Last week, the Royal ransomware gang claimed the City of Dallas as a victim, disrupting critical services including 911 dispatch systems.
Emergency dispatch was still down in the Dallas 911 call center as of this weekend, with Police and firefighters responding to calls by radio with no details about the incident and forced to use paper and pencil to record addresses.
“Our priority remains the restoration of public safety functions such as Computer Aided Dispatch (CAD) for 911 and 311, as well as public-facing services including websites and payment and permitting systems,” a statement by officials read.
“Each device, webpage, and system will be brought back as soon as safely possible to prevent risking any further setback.”
Some stakeholders criticized Dallas officials for not communicating adequately during the crisis.
“It’s also a serious data breach incident. We have not heard a whisper from the chief of police, the mayor, or the city manager. This should be unacceptable, but here we are,” the Dallas Police Women’s Association tweeted.
“The citizens of Dallas deserve better. The employees of Dallas deserve better. The first responders of Dallas, who put their lives on the line, absolutely deserve better. This should have never even happened. But for God’s sake- say SOMETHING.”
Takeaway: Royal is a really ruthless threat actor group, and this level of disruption of emergency services and other critical operations is exactly what they are after - the more pain for the victims and the bigger the crisis they can cause just works in their favor.
Critical infrastructure, services and systems have never been under more of a threat than they are today in the face of a relentless barrage of ransomware attacks. Royal specializes in targeting critical infrastructure sectors.
While many organizations have stepped up efforts to prepare for a ransomware attack by implementing controls like anti-ransomware and endpoint protection solutions, most organizations have not done the hard work of actually preparing for a ransomware attack to be successful.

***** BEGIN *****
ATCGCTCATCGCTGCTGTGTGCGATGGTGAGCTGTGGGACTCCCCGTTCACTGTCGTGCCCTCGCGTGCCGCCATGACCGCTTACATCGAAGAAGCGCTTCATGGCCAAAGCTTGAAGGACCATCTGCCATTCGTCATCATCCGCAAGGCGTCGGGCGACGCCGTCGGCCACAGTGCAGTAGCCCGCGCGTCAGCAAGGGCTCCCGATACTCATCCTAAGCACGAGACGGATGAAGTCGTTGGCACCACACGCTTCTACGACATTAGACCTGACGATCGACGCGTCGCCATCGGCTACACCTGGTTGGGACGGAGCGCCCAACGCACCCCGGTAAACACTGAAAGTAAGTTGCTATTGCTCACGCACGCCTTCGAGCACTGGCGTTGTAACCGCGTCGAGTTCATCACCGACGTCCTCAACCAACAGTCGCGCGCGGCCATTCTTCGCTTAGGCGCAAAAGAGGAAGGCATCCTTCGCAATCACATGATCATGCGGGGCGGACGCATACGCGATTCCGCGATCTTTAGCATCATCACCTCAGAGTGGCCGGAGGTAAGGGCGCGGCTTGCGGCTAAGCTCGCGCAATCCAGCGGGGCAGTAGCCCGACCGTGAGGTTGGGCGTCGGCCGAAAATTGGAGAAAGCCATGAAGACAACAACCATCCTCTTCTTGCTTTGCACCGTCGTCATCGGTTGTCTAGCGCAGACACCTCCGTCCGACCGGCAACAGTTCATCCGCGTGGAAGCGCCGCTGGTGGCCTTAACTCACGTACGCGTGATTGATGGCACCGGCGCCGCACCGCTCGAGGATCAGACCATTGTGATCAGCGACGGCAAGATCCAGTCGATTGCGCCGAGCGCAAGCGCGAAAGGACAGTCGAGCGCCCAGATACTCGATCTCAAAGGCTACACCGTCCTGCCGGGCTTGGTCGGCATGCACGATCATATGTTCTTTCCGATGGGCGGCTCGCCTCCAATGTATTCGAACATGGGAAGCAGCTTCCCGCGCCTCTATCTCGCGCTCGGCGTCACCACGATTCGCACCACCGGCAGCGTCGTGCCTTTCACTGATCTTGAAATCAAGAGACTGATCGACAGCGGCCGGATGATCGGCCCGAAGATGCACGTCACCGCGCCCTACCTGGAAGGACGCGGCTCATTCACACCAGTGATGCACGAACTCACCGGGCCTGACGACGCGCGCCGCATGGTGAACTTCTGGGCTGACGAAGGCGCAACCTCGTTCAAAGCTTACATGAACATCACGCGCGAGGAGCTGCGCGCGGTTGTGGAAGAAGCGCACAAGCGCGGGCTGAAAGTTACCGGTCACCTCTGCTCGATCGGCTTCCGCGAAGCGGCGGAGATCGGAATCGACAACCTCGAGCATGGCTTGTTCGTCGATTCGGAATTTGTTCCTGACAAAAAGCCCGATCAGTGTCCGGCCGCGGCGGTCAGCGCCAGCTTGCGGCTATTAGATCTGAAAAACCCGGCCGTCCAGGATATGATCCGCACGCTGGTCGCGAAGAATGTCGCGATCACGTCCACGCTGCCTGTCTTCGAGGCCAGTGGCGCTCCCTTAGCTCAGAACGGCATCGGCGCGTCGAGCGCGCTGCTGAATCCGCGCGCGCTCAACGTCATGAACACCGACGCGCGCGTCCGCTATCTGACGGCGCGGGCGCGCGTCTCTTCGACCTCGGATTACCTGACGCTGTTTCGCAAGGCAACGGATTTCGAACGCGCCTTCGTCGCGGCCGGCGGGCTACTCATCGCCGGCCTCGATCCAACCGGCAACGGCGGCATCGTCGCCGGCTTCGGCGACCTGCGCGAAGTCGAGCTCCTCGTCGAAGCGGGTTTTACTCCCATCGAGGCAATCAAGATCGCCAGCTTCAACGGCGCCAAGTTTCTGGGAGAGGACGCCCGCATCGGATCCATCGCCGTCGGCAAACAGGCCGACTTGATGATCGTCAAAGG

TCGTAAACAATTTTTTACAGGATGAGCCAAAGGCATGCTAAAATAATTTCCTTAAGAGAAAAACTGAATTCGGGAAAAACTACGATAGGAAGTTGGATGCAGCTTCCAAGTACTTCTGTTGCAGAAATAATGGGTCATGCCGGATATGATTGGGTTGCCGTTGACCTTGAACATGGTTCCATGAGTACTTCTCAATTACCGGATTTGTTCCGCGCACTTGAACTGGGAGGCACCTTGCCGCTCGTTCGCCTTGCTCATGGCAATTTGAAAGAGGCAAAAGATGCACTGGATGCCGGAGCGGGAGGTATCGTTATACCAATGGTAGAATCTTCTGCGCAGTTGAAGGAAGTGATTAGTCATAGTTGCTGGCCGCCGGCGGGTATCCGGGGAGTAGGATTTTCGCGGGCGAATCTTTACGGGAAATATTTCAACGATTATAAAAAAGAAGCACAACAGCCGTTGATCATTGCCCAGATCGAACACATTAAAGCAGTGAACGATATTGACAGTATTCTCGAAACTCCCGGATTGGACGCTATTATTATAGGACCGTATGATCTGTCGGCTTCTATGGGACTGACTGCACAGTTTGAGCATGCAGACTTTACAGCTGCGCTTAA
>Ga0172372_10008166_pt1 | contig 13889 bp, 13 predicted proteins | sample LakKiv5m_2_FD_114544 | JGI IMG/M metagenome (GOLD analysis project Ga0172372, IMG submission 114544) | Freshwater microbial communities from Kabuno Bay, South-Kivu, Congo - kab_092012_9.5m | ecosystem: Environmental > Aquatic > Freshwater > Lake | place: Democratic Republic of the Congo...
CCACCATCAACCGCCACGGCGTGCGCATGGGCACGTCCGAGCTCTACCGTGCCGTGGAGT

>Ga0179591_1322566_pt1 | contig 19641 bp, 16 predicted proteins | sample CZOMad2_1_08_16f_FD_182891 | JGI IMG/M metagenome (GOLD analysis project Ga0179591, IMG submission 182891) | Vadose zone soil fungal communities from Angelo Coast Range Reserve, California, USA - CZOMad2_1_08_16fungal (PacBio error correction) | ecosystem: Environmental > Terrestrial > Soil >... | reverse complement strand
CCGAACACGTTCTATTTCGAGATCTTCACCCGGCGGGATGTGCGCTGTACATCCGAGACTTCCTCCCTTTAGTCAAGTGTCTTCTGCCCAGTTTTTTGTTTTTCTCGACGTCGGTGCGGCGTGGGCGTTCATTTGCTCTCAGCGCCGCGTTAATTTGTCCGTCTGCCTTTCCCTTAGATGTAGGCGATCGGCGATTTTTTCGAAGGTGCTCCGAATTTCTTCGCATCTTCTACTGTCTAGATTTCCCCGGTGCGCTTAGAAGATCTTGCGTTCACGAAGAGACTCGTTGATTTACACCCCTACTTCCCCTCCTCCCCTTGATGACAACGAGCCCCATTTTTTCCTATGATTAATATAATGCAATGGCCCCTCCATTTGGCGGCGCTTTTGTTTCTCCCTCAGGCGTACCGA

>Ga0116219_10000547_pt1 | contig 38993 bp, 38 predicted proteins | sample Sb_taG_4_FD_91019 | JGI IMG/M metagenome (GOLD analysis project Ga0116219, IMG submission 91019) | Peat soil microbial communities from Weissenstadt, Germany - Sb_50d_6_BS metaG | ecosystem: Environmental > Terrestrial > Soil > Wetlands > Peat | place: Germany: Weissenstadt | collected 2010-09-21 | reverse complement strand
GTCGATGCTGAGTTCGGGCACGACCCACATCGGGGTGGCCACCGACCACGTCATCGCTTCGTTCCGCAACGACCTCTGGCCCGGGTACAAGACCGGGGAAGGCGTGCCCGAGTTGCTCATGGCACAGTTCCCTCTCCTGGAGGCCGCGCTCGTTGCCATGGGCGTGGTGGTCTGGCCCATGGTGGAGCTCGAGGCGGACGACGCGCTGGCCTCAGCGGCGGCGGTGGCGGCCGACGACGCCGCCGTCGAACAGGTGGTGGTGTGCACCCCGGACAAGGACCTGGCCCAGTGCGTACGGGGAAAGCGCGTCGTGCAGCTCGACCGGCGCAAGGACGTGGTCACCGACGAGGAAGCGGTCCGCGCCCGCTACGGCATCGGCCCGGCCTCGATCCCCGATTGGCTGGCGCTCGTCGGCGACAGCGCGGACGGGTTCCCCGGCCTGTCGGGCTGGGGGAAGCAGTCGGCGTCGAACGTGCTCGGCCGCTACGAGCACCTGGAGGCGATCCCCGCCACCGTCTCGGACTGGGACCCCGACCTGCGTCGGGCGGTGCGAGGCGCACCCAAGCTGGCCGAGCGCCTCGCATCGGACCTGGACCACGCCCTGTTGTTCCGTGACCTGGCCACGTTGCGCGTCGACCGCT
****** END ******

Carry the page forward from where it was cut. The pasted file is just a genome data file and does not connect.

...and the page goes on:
In addition to prevention capabilities, organizations need to hold regular tabletop exercises where they can stress test their incident response plans and develop contingencies to account for disruptions to systems and critical services.
Key to these exercises, and fundamental to any response actions, is good communication between all stakeholders, including staff and the general public.
A disruptive ransomware attack creates enough issues, and a timely response is of the utmost importance. Lack of visibility and clear guidelines leave those impacted in a state of confusion and anxiety.
Clear, concise communications during a crisis like the one the City of Dallas is experiencing will enhance response efforts and reduce the anxiety these headline-making attacks generate. Everyone should know what they need to be doing, and where they can get answers.
Organizations need to plan for failure, and assume the worst in preparing for any crisis, cyberattacks included. Resilience planning for when controls fail to protect the organization is just as important as prevention planning.
The MalwareHunterTeam produced analysis of a newly emerged ransomware gang and variant called Akira. The group claims to have already attacked more than a dozen organizations across multiple industry verticals including education, finance, and manufacturing.
This group is not believed to be associated with another ransomware operator also called Akira that was active back in 2017, according to the researchers.
Akira modules will delete Windows Shadow Volume Copies leveraging PowerShell and is designed to encrypt a wide range of file types while avoiding Windows system files with .exe, .lnk, .dll, .msi, and .sys extensions.
Akira attacks thus far include data exfiltration with the threat to expose or sell the data should the victim fail to come to terms with the attackers. Akira has already reportedly leaked hundreds of gigabytes of stolen data from at least four victims.
"As for your data, if we fail to agree, we will try to sell personal information/trade secrets/databases/source codes - generally speaking, everything that has a value on the darkmarket - to multiple threat actors at ones. Then all of this will be published in our blog," the ransom note explains, per BleepingComputer.